Tradition does not excuse the man of the church from having to think for himself. In fact, approaching his churchly tasks thoughtfully, vigilantly, and critically is his duty. At the same time, it is a great privilege to work within the liturgical parameters of the church's tradition. This is a great gift, and one which does not stifle, but opens up ever new possibilities for ministering the Word of God to and for Christ's holy Bride, the Church.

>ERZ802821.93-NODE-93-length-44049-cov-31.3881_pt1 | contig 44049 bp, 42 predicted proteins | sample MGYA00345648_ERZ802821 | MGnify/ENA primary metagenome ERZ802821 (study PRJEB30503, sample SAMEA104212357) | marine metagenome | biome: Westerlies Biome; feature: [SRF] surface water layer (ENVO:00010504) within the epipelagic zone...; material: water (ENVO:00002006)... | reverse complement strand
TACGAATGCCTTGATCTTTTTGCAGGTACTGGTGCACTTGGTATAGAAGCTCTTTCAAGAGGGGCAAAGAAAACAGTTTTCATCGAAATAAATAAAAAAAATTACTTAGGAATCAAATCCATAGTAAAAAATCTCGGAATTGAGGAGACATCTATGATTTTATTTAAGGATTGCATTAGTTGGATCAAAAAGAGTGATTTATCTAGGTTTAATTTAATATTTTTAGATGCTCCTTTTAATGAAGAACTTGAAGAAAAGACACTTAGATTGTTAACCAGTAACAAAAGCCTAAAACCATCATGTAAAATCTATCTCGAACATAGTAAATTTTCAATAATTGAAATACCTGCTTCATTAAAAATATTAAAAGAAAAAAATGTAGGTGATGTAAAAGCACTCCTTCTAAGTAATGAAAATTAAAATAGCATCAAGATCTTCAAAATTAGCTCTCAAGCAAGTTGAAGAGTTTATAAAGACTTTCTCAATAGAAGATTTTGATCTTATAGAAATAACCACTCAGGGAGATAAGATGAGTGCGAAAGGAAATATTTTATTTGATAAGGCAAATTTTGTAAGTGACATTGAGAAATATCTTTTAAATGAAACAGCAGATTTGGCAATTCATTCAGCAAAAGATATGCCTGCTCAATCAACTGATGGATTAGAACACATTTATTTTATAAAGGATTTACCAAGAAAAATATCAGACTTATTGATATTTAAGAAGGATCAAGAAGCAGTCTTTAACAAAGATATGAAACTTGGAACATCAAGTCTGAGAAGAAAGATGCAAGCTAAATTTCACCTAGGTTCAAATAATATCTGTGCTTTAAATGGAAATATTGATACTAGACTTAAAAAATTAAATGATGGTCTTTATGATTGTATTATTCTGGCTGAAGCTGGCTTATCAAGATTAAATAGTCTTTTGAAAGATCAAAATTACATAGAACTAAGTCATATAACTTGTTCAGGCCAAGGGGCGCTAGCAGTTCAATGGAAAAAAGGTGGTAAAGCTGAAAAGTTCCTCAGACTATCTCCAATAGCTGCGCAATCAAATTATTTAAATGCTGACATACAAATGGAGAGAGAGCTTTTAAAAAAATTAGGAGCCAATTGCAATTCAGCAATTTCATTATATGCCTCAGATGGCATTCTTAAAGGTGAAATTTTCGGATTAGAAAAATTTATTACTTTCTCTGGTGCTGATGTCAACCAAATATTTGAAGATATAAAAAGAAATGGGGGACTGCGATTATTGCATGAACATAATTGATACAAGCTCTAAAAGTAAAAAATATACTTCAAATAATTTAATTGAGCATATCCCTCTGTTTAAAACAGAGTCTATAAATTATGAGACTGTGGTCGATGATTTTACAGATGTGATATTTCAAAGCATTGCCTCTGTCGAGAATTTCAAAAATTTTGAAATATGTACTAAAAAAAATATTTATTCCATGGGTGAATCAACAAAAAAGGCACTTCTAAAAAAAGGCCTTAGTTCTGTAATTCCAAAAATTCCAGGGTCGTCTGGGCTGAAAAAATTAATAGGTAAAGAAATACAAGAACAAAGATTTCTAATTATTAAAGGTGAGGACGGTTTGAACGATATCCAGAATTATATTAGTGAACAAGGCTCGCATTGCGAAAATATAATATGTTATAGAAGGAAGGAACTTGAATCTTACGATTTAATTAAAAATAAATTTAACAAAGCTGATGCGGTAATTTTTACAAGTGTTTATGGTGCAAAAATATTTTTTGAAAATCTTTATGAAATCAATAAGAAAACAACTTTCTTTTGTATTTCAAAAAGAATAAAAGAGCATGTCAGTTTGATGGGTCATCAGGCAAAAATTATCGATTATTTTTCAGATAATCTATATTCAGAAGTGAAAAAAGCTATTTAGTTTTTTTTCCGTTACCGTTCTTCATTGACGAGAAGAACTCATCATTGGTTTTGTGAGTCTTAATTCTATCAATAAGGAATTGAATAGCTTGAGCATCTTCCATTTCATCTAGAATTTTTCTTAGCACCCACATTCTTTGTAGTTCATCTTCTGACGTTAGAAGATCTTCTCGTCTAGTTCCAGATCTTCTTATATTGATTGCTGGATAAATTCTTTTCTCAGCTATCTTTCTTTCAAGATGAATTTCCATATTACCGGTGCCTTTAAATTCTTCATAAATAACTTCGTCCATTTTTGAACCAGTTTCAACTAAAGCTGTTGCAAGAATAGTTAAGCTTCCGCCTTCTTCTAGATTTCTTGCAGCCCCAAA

With that thought in mind, I must say, with respect, that it brings me pause when Confessional Lutheran churchmen, even relatively traditionalist ones, openly espouse opinions against this or that aspect of the traditional church year, especially when in some cases these opinions take on such harsh tones. A prominent and perennial example comes up around this time of year, as we enter Septuagesimatide, the season which this year begins next Sunday (with First Vespers the previous evening) and culminates two weeks and two days later on Fat Tuesday. It is a transition into the great season of Lent, and is rich in what it offers us, devotionally, homiletically, etc.